Unequivocally Ambiguous

Humorous Stories on Parenting, Culture and Life

Buying Homemade Greek Yogurt Through a Door Window

by | Apr 23, 2024 | Life | 0 comments

The Lengths We Covered in Barranquilla to Get Quality Bacillus Bulgaricus.

Photo by Yasin Hoşgör on Unsplash

If my dad drove fast enough as he was going up the hill, when he came on the other side, it felt like the car was almost taking off as we rolled down the hill. While we were “flying” down, I would feel a tickle from my lower back to my lower crack, and it made me laugh really hard.

This hill was on the street Avenida Olaya Herrera, and it was the way my dad always took on the way to the city’s downtown. It was built like an overpass. However, calling it an overpass feels very generous.

The tiny overpass was built over a trickling creek, almost a babbling brook. There was really no point in having that up-and-down bridge right there when a flat road would’ve done.

But it was there.

It was close to the “Catedral Metropolitana María Reina,” the biggest church in the city, famous for its vaulted ceilings and oversized stained glass features. The little bridge was also close to the “Universidad Libre.” This university had the best medical school at the time.

Around the time my parents were still together and my dad would drive over the “bottom tickle” overpass, this university was in the news. It was right around the carnival of 1992.

From what I remember, they also had the best morgue in the city. Medical students frequented the morgue and used it to become familiar with the anatomy of the body.

For a while, no one wondered where these corpses were coming from.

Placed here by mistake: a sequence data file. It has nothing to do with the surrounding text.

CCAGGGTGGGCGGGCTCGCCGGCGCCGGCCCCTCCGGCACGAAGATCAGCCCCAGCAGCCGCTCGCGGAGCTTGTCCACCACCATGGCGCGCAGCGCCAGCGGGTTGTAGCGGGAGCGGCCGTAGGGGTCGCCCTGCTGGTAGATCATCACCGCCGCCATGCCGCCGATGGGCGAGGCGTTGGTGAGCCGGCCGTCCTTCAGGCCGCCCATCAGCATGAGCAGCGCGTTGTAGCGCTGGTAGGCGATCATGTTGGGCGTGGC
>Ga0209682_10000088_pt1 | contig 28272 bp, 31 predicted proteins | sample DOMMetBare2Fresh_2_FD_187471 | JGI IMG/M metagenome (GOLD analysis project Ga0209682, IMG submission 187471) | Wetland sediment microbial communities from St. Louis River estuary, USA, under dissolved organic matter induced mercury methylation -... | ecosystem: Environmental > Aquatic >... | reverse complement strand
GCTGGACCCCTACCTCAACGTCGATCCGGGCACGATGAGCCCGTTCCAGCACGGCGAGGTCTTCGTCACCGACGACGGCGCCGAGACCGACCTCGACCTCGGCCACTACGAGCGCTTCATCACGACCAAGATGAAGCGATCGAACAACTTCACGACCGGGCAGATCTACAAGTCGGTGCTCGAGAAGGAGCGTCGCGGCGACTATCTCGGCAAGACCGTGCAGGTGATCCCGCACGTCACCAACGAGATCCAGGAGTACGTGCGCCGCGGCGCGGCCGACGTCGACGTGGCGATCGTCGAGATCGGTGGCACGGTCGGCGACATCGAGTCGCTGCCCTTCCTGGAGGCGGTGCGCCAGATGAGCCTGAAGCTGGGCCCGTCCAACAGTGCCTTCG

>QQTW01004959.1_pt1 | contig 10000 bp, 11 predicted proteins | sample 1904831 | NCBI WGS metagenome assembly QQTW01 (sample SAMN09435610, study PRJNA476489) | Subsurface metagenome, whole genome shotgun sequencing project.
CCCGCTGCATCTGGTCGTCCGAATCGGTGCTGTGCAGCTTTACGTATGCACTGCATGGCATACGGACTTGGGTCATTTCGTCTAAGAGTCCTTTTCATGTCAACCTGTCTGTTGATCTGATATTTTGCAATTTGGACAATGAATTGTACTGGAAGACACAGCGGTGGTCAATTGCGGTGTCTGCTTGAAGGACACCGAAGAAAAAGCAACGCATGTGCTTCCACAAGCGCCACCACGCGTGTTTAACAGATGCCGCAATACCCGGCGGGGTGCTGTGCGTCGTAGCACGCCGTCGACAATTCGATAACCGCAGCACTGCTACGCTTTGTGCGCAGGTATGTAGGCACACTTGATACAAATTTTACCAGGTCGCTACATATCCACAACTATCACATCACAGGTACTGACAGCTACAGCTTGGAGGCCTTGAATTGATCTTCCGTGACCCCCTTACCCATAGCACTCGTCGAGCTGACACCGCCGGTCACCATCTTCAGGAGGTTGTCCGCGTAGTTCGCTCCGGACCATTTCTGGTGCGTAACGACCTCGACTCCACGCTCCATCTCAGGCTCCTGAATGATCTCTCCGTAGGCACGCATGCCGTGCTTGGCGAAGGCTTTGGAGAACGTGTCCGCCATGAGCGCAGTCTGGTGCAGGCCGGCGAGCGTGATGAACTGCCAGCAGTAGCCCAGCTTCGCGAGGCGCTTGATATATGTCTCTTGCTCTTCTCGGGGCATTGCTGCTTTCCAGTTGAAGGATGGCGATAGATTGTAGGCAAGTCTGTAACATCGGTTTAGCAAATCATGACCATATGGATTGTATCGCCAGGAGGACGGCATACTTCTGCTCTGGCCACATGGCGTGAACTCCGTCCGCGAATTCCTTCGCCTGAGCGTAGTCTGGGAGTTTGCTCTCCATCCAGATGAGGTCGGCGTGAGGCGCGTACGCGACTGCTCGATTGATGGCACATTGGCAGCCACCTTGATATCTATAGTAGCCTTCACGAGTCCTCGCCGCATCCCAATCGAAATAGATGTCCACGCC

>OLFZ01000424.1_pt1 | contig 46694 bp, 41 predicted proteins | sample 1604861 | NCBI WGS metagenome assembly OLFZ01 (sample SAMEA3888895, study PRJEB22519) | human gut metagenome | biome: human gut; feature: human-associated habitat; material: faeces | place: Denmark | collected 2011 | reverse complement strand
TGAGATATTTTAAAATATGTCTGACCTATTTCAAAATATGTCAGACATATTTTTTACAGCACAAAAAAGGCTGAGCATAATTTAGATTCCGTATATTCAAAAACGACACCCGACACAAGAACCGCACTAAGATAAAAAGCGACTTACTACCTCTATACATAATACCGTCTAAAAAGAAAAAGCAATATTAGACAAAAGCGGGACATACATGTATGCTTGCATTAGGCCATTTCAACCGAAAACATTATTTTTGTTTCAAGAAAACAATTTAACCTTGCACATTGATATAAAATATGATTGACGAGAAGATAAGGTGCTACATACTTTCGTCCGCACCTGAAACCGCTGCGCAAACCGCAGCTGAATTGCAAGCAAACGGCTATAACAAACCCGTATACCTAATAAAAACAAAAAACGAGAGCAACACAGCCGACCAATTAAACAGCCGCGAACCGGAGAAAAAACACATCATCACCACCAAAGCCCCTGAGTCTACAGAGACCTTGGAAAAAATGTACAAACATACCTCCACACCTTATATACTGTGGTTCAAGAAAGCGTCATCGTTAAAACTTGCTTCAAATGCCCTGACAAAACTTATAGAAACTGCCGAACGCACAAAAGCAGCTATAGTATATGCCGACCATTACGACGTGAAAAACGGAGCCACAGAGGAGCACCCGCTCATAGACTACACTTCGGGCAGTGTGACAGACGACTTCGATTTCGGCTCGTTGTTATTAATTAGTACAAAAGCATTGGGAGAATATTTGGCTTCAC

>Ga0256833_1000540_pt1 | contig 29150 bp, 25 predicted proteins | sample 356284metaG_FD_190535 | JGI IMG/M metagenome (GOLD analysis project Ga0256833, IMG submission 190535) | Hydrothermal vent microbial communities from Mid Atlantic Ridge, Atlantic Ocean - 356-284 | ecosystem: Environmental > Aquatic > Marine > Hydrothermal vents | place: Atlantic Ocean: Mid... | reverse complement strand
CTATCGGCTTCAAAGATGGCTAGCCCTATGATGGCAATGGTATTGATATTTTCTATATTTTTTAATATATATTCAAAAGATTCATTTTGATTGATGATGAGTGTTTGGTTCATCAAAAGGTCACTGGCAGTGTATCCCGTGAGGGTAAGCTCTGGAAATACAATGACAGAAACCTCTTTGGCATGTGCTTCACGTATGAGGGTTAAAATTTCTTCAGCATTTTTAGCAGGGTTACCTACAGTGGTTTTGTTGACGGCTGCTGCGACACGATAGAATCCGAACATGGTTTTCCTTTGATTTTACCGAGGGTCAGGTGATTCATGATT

As you were reading this, you might not have cared either. Maybe you didn’t ask yourselves, “Hmmm, interesting, where did all these corpses come from?” Perhaps you did wonder, “Hmmm, interesting, where did all these corpses come from?”

Either way, I’m going to tell you.

A dedicated and committed teacher made sure the morgue was fully equipped with corpses. An industrious and driven man who guaranteed their medical students could study anatomy the way it was meant to be studied.

And he did this by killing homeless people.

He and his partners, two security guards from the university, would invite homeless people into their ground to recycle bottles and cans. There, they will kill them. It is now known as “La matanza de unilibre” or “The Slaughter of the Universidad Libre.”

The views people had of homeless people in Barranquilla weren’t that compassionate. I don’t know if that has changed, but they weren’t when I was growing up. The politically correct term in Spanish is “Desahuciado,” which translates to “hopeless.” However, the common usage of the word is “loco” or “crazy.”

Parents used the fear of “locos” in their parenting strategies. I am now a neat person, almost OCD — or AOCD as I like to call it — because my mom would come into my room and tell me, “Si no limpias tu cuarto, el loco te va a llevar en su saco.” (Or If you don’t clean your room, the crazy man will whisk you away in his burlap sack.”